If you’re feeling cooped up during your learning time at home, maybe it’s time to look for safe new classroom and recreational environments.
Outdoor adventures await in Central Virginia and farther afield. Lessons in Virginia history and natural history can make a family field trip memorable — and the more flexible you can be, the more fun you’ll have.
Hit Montpelier’s trails
James Madison’s Montpelier is opening its grounds, gardens and trails to the public from 9 a.m. to 4 p.m. Thursday through Monday. Even some folks who’ve toured President James Madison’s beloved home don’t always realize that there is plenty to learn and enjoy outdoors, including miles of walking trails, the Annie duPont Formal Garden and much more.
A day pass for admission to the grounds is $10 per car; an annual pass is $35 per car, and annual membership offers starts at $50. Even better, if you’re an Orange County resident, you get in for free. It’s wise to save some time by ordering your pass online in advance at montpelier.org. That’s also where you can get the complete rundown on what’s open to the public and what isn’t on the day you’d like to go.
Plan ahead for kangaroo time
Scheduling some indoor options as well is smart, especially for rainy spring days. There’s still time to sign up for “Roos Galore,” Kluge-Ruhe Aboriginal Art Collection’s Zoom webinar on the wonders of kangaroos.
Kluge-Ruhe educators Fenella Belle and Lauren Maupin will explore depictions of kangaroos in the museum’s collection at 7 p.m. May 28 and 9 a.m. May 29. To register, go to virginia.zoom.us. Kangaroos pop up in many works of Aboriginal art, and Belle and Maupin will focus on paintings from central and northern Australia. It’s an opportunity to learn more about Australia’s wildlife and its significance in the world of Aboriginal art.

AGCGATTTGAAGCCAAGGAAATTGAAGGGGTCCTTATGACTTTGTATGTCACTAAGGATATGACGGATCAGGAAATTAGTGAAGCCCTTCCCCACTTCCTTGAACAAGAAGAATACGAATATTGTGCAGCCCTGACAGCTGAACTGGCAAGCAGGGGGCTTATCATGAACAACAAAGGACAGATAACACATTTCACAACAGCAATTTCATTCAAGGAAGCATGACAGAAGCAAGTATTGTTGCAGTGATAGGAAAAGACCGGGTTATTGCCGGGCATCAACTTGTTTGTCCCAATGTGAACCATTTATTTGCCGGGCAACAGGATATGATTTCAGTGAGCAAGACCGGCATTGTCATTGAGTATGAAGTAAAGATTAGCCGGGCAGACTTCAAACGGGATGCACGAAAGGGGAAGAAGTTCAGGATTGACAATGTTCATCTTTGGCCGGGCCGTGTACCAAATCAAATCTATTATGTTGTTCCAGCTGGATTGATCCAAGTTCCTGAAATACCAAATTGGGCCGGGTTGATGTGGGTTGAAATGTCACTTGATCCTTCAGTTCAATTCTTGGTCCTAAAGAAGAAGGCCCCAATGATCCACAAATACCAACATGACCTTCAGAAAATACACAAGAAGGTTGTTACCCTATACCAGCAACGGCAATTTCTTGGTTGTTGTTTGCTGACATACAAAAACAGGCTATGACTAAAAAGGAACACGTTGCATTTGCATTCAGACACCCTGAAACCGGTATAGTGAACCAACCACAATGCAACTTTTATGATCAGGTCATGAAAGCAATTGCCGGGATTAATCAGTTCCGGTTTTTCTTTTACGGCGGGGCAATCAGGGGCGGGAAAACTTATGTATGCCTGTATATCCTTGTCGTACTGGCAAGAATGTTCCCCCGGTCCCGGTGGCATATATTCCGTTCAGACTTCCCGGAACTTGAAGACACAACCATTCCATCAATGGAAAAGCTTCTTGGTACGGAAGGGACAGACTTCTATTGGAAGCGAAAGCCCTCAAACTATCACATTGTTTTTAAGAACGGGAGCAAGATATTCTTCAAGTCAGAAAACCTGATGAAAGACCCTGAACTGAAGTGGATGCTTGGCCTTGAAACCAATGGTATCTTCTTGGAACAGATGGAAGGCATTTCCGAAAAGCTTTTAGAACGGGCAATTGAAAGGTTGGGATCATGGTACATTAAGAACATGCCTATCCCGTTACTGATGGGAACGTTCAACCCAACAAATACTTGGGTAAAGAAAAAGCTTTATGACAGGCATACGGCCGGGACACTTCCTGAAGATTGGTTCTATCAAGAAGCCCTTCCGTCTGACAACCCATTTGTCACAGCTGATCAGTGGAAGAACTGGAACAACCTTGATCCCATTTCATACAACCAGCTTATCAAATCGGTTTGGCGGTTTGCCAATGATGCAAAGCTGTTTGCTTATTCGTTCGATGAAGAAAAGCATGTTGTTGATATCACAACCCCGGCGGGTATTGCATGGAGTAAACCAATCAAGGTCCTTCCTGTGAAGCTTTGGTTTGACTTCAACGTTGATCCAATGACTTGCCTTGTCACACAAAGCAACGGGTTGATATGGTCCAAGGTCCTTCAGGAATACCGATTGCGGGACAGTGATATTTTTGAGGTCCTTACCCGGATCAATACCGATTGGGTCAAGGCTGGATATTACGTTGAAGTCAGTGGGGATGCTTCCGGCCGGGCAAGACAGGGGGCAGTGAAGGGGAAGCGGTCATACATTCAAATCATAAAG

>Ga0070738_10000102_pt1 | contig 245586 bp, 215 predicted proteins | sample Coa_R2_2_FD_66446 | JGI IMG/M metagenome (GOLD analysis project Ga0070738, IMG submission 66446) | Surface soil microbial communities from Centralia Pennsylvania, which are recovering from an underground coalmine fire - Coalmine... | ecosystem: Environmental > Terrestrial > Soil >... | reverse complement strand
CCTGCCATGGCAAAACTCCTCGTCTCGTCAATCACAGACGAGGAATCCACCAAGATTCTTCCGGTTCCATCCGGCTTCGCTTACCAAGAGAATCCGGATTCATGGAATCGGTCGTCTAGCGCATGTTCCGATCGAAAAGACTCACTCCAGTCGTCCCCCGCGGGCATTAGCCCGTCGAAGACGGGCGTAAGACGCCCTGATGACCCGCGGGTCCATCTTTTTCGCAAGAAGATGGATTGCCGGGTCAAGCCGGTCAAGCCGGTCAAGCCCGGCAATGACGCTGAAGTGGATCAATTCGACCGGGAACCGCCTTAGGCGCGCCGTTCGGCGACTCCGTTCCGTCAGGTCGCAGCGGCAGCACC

The webinar is designed with families in mind, but everyone is welcome. For details, go online to kluge-ruhe.org.
Common sense outdoors
Last spring, if you wanted to visit a serene Virginia natural area to observe rare plants and animals, all you had to do was hop in the car and go. But while the COVID-19 pandemic remains in force, it’s important to plan ahead. Parking will be limited, restrooms likely will not be open and some beautiful places still will stay closed, at least for now.
If you are planning to head to a natural area, be sure to check dcr.virginia.gov/natural-heritage/nap-covid-19 before you hit the road. The Channels Natural Area Preserve in Washington and Russell counties and Buffalo Mountain Natural Area Preserve in Roanoke County are both closed through at least June 10, and Bull Run Mountains Natural Area Preserve in Fauquier and Prince William counties remains closed until further notice.
Keep a few things in mind before you start your trip:
» Go before you go: Make a restroom stop before you head out, and keep any trash inside your car to throw away at home. You won’t find restrooms or trash cans when you arrive.
» If the parking lot is full, it’s time for Plan B. Groups of more than 10 are not allowed, so if the place is packed, wait for one of the cars to leave, or go back later. Don’t double park, block anyone in or invent your own freestyle parking space in the grass.
» Practice physical distancing, even when you’re outdoors. Wear your masks. And if you don’t feel well, go another time.
New self-guided tour
If you need a backup plan, consider combining recreation and education on the new Chesapeake African American Heritage Trail. The self-guided driving tour and podcast will take your family from the Revolutionary War to the Underground Railroad. Check out the video at visitchesa peake.com